Newly identified THOR gene could play a role in suppressing tumors

melanoma
Inhibiting a gene called THOR may help limit the growth and spread of melanoma cells.

Scientists at the University of Michigan Comprehensive Cancer Center were drilling down into the human genome when they discovered a novel gene—one that also appears to be active in zebrafish and mice. That degree of conservation among species is rare, so they figured it must be important.

In fact, the newly identified gene plays a role in cancer development, so inhibiting it could lead to new ways of shrinking tumors. They published their findings in the journal Cell.

The group found a "long noncoding RNA" (lncRNA) that is particularly active in testes cells. So they called it THOR—short for Testis-associated Highly-conserved Oncogenic long noncoding RNA. By studying THOR in zebrafish and mouse models, the University of Michigan team discovered that it’s highly expressed in lung cancer and melanoma cells, too. After further investigation, they found that if they knocked down THOR in the cancer cells, the growth of tumors slowed down. If they boosted it, cancer growth accelerated.

Whitepaper

Overcoming Risk in Oncology Drug Development

Oncology drug development is full of potential obstacles and risks, and you must carefully plan each step. Download this whitepaper for tips on finding the fast track. Premier Research. Built for Biotech.

RELATED: Ionis licenses another antisense GI drug to Janssen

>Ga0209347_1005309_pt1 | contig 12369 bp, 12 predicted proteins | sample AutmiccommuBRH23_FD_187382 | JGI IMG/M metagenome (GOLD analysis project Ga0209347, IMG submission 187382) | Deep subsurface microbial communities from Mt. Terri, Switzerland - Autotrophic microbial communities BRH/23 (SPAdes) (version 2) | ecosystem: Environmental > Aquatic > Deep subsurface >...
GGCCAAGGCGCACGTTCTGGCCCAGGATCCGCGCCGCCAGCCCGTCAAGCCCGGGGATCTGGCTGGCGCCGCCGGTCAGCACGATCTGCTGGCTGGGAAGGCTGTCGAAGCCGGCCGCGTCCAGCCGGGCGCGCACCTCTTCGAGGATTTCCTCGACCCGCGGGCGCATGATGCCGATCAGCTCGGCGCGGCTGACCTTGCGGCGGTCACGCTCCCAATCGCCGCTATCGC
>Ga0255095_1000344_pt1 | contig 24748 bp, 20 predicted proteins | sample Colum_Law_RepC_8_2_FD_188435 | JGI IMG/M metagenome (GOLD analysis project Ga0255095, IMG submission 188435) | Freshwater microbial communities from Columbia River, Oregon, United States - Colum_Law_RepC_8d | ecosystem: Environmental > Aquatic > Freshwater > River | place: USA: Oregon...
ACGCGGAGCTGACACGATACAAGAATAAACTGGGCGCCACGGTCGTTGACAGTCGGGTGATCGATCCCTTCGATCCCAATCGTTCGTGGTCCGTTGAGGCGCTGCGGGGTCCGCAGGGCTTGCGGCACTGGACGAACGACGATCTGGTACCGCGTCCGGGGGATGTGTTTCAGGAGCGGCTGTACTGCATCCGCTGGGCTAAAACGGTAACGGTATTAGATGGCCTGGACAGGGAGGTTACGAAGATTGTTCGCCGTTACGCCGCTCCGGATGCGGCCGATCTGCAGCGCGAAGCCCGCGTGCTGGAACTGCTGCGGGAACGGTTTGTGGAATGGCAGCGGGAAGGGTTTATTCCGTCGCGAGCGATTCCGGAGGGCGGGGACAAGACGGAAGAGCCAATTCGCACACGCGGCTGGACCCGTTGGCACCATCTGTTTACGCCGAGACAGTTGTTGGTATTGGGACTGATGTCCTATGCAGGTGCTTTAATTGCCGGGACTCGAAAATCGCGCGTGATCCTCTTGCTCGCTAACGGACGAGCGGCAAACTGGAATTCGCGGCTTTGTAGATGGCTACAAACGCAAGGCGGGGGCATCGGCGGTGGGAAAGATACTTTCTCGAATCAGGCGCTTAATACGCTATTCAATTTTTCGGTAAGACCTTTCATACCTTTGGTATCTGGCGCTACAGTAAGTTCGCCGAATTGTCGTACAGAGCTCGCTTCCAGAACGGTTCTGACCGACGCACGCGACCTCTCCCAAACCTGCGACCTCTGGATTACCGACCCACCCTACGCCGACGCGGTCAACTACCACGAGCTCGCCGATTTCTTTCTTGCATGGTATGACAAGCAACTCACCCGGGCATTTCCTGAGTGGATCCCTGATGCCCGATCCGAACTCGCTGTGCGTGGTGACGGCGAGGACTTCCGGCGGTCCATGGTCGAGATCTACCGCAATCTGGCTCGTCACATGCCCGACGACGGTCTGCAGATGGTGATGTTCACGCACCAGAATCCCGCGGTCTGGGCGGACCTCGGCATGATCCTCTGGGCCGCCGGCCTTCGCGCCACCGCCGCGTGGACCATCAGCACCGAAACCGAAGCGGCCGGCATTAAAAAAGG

But when they eliminated THOR from normal cells, nothing happened. That suggests the IncRNA may only have an influence on cancer cells. The gene’s association with a Marvel superhero is perfectly appropriate, they believe, because it may be possible to target THOR with drugs that attack cancer cells but leave the good guys alone.

lncRNAs were previously believed to be of little importance, but in 2015, the Michigan researchers identified thousands that they believed should be studied further. “Most of the ones we test don't have a clear function” like THOR does, said pathology professor and team leader Arul Chinnaiyan, M.D., Ph.D., director of the Michigan Center for Translational Pathology, in a press release.

Chinnaiyan’s team hopes to create a compound that can bind with THOR and then touch off a sequence of events that will deplete it from cancer cells. This approach, called antisense oligonucleotides, is already well-known in biotech. Atlantic Healthcare recently started a rolling submission for FDA approval of its antisense drug to treat inflammatory bowel disease, and Ionis recently licensed a similar drug to Johnson & Johnson’s Janssen for global development. Ionis is also developing three antisense drugs targeting cancer.

The University of Michigan researchers became more and more optimistic about knocking down THOR with antisense as they learned more about how it functions. They discovered, for example, that THOR influences proteins called IGFBPs, which are believed to be important in cancer because they stabilize RNA. “If we perturb THOR function, we disturb the ability to stabilize RNA. This inhibits cell proliferation," Chinnaiyan said.

Suggested Articles

The FDA approved the first spinal tether to correct the most common form of scoliosis—a ropelike implant that pulls the vertebrae into shape.

Agilent launched a new analyzer for research that observes cell behavior in real time while also collecting biosensor information.

The public financing will enable Monopar to start a phase 3 trial of a prophylactic treatment for a side effect of chemoradiotherapy.